Can The Papal Election Be Hacked? Not Likely: They Use Publicly Hand-Counted Paper Ballots
Originally posted at The Brad Blog
With another papal election coming up, one might wonder how the papal elections, since 1059 or so, have managed to remain secure and unchallenged.
Here at The BRAD BLOG we’ve been calling for the same thing for U.S. elections for some time. Granted, it hasn’t been 1,000 years, it’s only beginning to feel like it. We were even recently immortalized for that effort.
Schneier’s breakdown of the voting process at papal enclaves is absolutely fascinating, particularly as the process they’ve developed over centuries mirrors much of what the process would look like if our nation ditched its secret, oft-failed, easily manipulated, unoverseeable vote-tallying computers and modeled our tabulation process on the open, public, and very rarely challenged process used by the citizens in some 40 percent of New Hampshire towns. It’s almost identical, in many ways, to the one used to select new popes.
As Schneier notes, when a new pope is elected, “Every step of the election process is observed by everyone.”
“The ballot is entirely paper-based,” he explains, “and all ballot counting is done by hand. Votes are secret, but everything else is open”
Talk about your “Holy See“?! It’s hand-counted PAPAL ballots!
“Nine election officials are randomly selected from the cardinals: three ‘scrutineers,’ who count the votes; three ‘revisers,’ who verify the results of the scrutineers; and three ‘infirmarii,’ who collect the votes from those too sick to be in the chapel.”
If that sounds remarkably familiar, then you may be one of the few who understand how “Democracy’s Gold Standard,” — publicly-overseen precinct-based hand-counting — actually works. While there are different techniques for it, one that is often used includes counting teams of four, with two people both agreeing on which candidate has been selected by the voter on each ballot (“scrutineers,” as they are known at the Vatican) and two others who write down the running count, with both agreeing that it has been recorded correctly (the “revisers”).
For papal elections, the entire counting process is transparent and happens immediately after all votes are cast, with all of the assembled Cardinals observing and authenticating the tally in the very same place where votes were cast, inside the Sistine Chapel.
In precinct-based hand-counted elections in the U.S., it all happens just after the close of polls at the very same precinct where the votes were cast, with the public, video cameras and representatives from all political parties observing and authenticating the tally as accurate. The results are publicly posted at the precinct before ballots are moved anywhere. They can also be verified for accuracy again later if there are any questions.
At the Vatican, the ballots are burned right after the vote to make sure they remain secret to the rest of the world for all time — though not before everyone who took part in the election has been able to oversee its tabulation. In our case, by law, we do not “burn the ballots” until 22 months after federal elections, and often far sooner after non-federal elections. In any case, burning the ballots immediately after they are tabulated is something we are wise to not model after the cardinals.
Their system, however, is far more secure than the one we use in almost every election jurisdiction in our country. As Schneier notes in his assessment of how difficult it would be to hack a papal election: “The system is entirely manual, making it immune to the sorts of technological attacks that make modern voting systems so risky.”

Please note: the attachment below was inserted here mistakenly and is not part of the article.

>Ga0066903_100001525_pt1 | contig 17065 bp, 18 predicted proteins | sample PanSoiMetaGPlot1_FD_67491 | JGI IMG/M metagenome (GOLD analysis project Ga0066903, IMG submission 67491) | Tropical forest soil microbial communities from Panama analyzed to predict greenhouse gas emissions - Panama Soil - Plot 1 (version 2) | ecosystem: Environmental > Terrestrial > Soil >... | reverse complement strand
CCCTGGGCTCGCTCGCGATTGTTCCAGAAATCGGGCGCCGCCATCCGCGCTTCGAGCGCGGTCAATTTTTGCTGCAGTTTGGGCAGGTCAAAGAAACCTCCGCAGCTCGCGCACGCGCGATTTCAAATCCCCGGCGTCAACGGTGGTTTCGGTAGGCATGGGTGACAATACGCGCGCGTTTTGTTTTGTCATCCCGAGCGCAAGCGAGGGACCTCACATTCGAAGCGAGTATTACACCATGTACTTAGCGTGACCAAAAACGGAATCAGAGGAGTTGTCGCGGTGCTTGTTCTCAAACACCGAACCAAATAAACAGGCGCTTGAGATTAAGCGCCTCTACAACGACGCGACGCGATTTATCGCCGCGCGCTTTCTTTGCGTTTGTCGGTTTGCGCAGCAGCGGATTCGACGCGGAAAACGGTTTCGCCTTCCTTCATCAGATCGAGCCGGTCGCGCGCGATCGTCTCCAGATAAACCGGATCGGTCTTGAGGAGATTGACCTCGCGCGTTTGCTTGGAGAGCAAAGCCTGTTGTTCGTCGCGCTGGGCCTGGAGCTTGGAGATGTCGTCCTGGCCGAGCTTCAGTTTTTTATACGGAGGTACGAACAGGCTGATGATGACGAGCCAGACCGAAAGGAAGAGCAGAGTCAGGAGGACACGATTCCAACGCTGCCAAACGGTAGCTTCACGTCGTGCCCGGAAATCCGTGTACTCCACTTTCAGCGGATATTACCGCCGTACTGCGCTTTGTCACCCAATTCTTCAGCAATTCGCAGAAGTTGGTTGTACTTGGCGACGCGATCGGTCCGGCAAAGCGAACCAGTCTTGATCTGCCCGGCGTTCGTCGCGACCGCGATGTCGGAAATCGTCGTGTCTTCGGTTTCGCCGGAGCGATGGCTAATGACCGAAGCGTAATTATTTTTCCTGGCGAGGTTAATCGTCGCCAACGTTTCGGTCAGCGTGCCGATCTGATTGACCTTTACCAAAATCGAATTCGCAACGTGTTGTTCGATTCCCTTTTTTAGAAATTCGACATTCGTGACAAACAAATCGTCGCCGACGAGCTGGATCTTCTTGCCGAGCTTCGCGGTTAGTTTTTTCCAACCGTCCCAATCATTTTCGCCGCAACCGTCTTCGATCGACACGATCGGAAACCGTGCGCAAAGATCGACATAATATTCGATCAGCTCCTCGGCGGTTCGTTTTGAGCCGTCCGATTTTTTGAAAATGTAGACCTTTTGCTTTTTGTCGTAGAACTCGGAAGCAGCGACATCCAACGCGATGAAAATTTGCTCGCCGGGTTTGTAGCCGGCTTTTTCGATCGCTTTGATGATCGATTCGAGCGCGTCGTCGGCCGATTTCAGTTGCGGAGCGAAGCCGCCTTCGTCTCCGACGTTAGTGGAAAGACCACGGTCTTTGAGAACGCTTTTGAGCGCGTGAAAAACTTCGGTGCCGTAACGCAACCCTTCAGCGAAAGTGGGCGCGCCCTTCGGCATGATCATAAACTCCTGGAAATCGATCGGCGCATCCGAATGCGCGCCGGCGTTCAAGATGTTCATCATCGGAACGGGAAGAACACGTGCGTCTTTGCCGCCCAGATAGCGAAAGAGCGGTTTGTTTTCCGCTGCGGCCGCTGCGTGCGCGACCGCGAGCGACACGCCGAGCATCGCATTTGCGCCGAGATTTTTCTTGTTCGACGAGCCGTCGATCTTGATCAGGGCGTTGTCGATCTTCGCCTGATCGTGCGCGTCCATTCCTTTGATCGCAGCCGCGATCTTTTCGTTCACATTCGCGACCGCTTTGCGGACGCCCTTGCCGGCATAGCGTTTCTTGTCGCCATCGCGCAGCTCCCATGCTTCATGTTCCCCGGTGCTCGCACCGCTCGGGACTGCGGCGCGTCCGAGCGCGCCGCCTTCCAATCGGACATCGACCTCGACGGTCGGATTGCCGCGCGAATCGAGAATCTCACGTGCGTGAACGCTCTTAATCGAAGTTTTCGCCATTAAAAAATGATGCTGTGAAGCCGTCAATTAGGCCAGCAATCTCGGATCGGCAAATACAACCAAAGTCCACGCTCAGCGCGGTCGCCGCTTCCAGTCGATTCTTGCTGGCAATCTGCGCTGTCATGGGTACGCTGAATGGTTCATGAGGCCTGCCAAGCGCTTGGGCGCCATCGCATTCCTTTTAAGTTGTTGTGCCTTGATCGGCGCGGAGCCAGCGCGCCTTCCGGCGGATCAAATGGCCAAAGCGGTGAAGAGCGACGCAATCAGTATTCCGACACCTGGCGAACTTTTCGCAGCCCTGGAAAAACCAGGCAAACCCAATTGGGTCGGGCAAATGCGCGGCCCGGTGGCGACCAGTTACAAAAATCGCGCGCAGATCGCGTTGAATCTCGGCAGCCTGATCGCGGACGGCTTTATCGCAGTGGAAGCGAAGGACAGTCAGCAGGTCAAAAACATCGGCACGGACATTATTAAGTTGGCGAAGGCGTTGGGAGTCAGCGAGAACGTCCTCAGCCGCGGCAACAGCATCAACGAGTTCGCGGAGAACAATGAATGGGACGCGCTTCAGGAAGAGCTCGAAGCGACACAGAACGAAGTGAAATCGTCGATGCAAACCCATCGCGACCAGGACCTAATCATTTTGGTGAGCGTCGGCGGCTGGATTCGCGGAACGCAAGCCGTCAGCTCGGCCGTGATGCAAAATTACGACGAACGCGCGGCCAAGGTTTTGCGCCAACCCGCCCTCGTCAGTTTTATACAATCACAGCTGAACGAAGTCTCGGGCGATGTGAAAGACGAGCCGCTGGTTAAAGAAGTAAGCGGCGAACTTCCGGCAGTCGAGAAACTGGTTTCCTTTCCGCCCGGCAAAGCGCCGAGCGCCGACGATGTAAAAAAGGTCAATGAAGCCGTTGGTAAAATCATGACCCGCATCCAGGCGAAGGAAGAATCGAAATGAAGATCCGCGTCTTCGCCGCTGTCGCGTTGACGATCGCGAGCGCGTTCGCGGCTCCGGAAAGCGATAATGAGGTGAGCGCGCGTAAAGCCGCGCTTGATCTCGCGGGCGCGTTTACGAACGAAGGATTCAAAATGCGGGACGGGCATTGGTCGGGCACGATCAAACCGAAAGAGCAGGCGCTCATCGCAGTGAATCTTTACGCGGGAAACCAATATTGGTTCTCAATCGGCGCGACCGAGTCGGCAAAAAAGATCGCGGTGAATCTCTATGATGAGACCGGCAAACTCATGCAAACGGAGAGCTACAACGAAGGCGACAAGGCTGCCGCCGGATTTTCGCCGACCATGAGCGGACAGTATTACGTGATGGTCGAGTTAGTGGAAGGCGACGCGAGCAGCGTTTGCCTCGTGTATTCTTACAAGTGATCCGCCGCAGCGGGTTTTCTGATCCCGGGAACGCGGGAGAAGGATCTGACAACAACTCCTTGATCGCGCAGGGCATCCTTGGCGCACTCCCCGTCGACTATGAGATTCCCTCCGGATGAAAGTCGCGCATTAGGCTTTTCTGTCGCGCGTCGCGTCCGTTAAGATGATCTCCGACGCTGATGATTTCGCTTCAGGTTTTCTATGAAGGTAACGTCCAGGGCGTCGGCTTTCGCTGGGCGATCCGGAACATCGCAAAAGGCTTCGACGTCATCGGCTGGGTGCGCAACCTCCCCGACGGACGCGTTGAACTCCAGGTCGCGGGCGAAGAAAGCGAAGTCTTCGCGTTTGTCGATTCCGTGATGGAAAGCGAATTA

He says that while it’s feasible a “scrutineer” could modify a vote, it would not be easy. “The counting is conducted in public, and there are multiple people checking every step.”
And that, of course, is the point, and exactly why a similar process used in the U.S. — albeit adapted for use in a large, modern election with many precincts — would be very difficult to game, at least without being detected. Contrast the papal system with the computerized systems we use now in the majority of every state. They are easily gamed by a “conspiracy” as small as one person who can modify the computer-tabulated results in any number of ways, in a matter of seconds, with almost no possibility of detection. Those concerns are precisely what we have been documenting and warning about here at The BRAD BLOG for almost 1,000 years.
Remember, as Schneier explains, in papal elections “every step of the election process is observed by everyone.” That is the key. And neither touchscreen votes, nor paper ballots tallied secretly by optical-scan computers, meet that test.
There are a few places where Schneier sees a possibility for chicanery in the papal system, but it would be difficult. And, if used in the U.S., the same chicanery would have to occur at many different precincts without being detected at any of them before it was likely to have an adverse effect on any particular race or ballot initiative.
But while no system is perfect, publicly hand-counted paper ballots remain “Democracy’s Gold Standard.” When there is a close election and we really, really, really need to know who won, what do we do? We publicly hand-count the ballots.
We’ve long argued that in every race, we, the people, deserve to know who really, really, really won. And, in this case, the system worked out by the cardinals seem to have served them pretty well for many centuries.
“When an election process is left to develop over the course of a couple of thousand years,” Schneier concludes, “you end up with something surprisingly good.”
Imagine that. Please don’t make us keep at this for another thousand years. Thanks.
[Mitre-tip to Steve Heller.]
Photo by Andreas Solberg/Flickr